God's Law
God's Law

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"The storms of life no more indicate the absence of God than clouds indicate the absence of the sun."
—John Blanchard

08-May-15


What Happened to the Thief on the Cross? (Part Three)

If the thief on the cross lived again the day that he was crucified, ascending to heaven, not only would he have gone there without Jesus Christ, but he also would have been a jarring exception to the Bible's clear statements about when the resurrection takes place. For example, John 3:13 clearly reads, "No one has ascended to heaven but He who came down from heaven, that is, the Son of Man" (our emphasis throughout). What about all of the Old Testament saints? What about all of the "heroes of faith" of Hebrews 11? Most people assume they are in heaven in the presence of God, yet if we are willing to believe Jesus' plain statement, we know that cannot be the case.

Where is King David, a "man after God's heart"? The Bible tells us where he is not: "For David did not ascend into the heavens" (Acts 2:34)! Where is he? The answer is found a few verses before: "Men and brethren, let me speak freely to you of the patriarch David, that he is both dead and buried, and his tomb is with us to this day" (verse 29). King David is not in heaven but dead and buried, sleeping until the resurrection from the dead.

Is it logical that the thief on the cross would go to heaven, when Abel, Enoch, Noah, Abraham, Sarah, Isaac, Jacob, Joseph, Moses, and all the rest in Hebrews 11 were not accorded that honor? No, the end of the chapter even addresses that:

And all these, having obtained a good testimony through faith, did not receive the promise, God having provided something better for us, that they should not be made perfect apart from us. (Hebrews 11:39-40)

These heroes of faith did not receive the promises because God planned that both they and the audience of the book of Hebrews would "be made perfect" together—at the same time. "Going to heaven" was never an Old Testament promise, nor is it a New Testament promise. What God promises is our being "made perfect," and the Old Testament saints will be made perfect at the same time as the New Testament saints. Philippians 3:10-12 explains that this "perfection" happens only at the resurrection of the dead, while John 3:13 and Acts 2:34 both show that this does not occur when each individual dies. Instead, in I Corinthians 15:50-54, Paul writes that it is not until the last trumpet that the saints will be resurrected and made perfect:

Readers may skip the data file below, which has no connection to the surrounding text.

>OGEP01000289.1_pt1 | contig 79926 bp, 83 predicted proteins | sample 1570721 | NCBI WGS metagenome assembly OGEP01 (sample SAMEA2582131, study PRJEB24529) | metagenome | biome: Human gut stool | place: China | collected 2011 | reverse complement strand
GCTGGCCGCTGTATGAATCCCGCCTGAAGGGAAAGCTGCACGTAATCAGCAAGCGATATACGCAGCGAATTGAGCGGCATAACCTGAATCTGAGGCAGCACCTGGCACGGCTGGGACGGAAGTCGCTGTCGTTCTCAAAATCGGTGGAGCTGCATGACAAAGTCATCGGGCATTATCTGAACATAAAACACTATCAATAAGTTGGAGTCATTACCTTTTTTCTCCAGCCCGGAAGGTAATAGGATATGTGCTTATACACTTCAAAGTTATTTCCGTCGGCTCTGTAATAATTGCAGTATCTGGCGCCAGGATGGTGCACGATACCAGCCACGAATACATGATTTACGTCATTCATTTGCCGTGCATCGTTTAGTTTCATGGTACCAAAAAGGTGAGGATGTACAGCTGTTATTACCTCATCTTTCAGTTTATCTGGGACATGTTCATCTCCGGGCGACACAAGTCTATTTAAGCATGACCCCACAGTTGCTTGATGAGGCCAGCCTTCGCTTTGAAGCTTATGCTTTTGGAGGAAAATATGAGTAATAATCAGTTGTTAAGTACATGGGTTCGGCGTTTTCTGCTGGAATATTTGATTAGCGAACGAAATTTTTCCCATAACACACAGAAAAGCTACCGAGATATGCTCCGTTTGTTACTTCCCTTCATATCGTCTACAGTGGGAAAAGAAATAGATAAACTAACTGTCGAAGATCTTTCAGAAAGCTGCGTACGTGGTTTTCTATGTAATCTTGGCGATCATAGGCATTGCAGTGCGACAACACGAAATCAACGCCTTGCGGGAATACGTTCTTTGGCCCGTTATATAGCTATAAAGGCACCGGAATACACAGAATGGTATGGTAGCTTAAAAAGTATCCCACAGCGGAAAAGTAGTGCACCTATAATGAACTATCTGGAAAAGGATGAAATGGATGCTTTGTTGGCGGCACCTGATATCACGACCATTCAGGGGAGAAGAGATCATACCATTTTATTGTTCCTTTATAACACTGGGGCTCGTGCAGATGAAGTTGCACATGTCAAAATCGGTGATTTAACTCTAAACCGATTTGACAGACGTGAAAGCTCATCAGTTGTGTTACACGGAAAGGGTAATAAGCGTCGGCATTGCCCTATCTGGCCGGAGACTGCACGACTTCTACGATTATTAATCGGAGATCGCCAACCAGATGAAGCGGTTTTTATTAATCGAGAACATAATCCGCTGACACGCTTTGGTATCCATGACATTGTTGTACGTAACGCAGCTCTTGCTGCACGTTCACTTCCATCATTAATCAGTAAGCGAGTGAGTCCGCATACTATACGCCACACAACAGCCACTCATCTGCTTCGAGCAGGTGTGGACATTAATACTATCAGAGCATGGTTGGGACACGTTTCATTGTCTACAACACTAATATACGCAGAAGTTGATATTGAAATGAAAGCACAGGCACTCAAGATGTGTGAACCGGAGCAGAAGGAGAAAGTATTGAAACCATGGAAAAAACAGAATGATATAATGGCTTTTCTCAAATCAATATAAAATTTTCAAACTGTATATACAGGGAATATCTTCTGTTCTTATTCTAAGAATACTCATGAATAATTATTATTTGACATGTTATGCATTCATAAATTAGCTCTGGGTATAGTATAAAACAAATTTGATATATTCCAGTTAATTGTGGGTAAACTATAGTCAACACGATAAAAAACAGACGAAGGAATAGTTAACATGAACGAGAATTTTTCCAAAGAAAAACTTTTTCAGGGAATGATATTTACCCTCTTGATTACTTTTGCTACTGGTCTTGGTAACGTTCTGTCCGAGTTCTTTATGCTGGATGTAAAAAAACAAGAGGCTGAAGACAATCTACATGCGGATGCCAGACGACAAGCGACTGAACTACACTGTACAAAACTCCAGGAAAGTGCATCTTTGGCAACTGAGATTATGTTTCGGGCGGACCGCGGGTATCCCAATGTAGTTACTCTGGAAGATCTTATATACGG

Now this I say, brethren, that flesh and blood cannot inherit the kingdom of God; nor does corruption inherit incorruption. Behold, I tell you a mystery: We shall not all sleep, but we shall all be changed—in a moment, in the twinkling of an eye, at the last trumpet. For the trumpet will sound, and the dead will be raised incorruptible, and we shall be changed. For this corruptible must put on incorruption, and this mortal must put on immortality. So when this corruptible has put on incorruption, and this mortal has put on immortality, then shall be brought to pass the saying that is written: "Death is swallowed up in victory."

"The dead will be raised" only when the last trumpet sounds, and those saints still living will be changed into spirit beings immediately thereafter. That last trumpet is shown to take place when Christ returns (see I Thessalonians 4:15-17). What this means is that the resurrection to immortal life—the perfecting of the saints—does not take place until Christ comes back to establish His Kingdom on this earth. The only exception to this has been Jesus Christ Himself. As Hebrews 11:40 shows, the thief on the cross could not have been "made perfect"—resurrected with an incorruptible spirit body—ahead of all of the saints of God. He most certainly could not have been made perfect before Christ!

Much of the misunderstanding of this verse stems from the placement of the comma. Modern translations predominately place a comma after the word "you," giving the impression that the remaining phrase—"today you will be with Me in Paradise"—means that the criminal to whom Jesus was speaking would be with Him in Paradise later that day. However, it must be remembered that none of the ancient Greek manuscripts of the New Testament contain any punctuation—various translators added it centuries later. Thus, without punctuation, Luke 23:43 reads, "And Jesus said to him assuredly I say to you today you will be with Me in Paradise."

On the surface, putting a comma after the word "you" seems harmless enough. However, if He indeed had meant that the criminal would be in Paradise with Him that very day, He would have contradicted Himself and the Bible on numerous accounts! As we have seen, Jesus Himself was not in Paradise that day but was dead and buried, awaiting His resurrection three days and three nights later. However, this apparent dilemma is easily resolved if the comma is placed after the word "today." Properly punctuated, Luke 23:43 reads, "And Jesus said to him, ‘Assuredly, I say to you today, you will be with Me in Paradise.'"

In Part Four, we will explore the structure of this sentence more closely, showing that it is not an anomaly in Scripture.


 


 



 

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Next in this series

What Happened to the Thief on the Cross? (Part Four)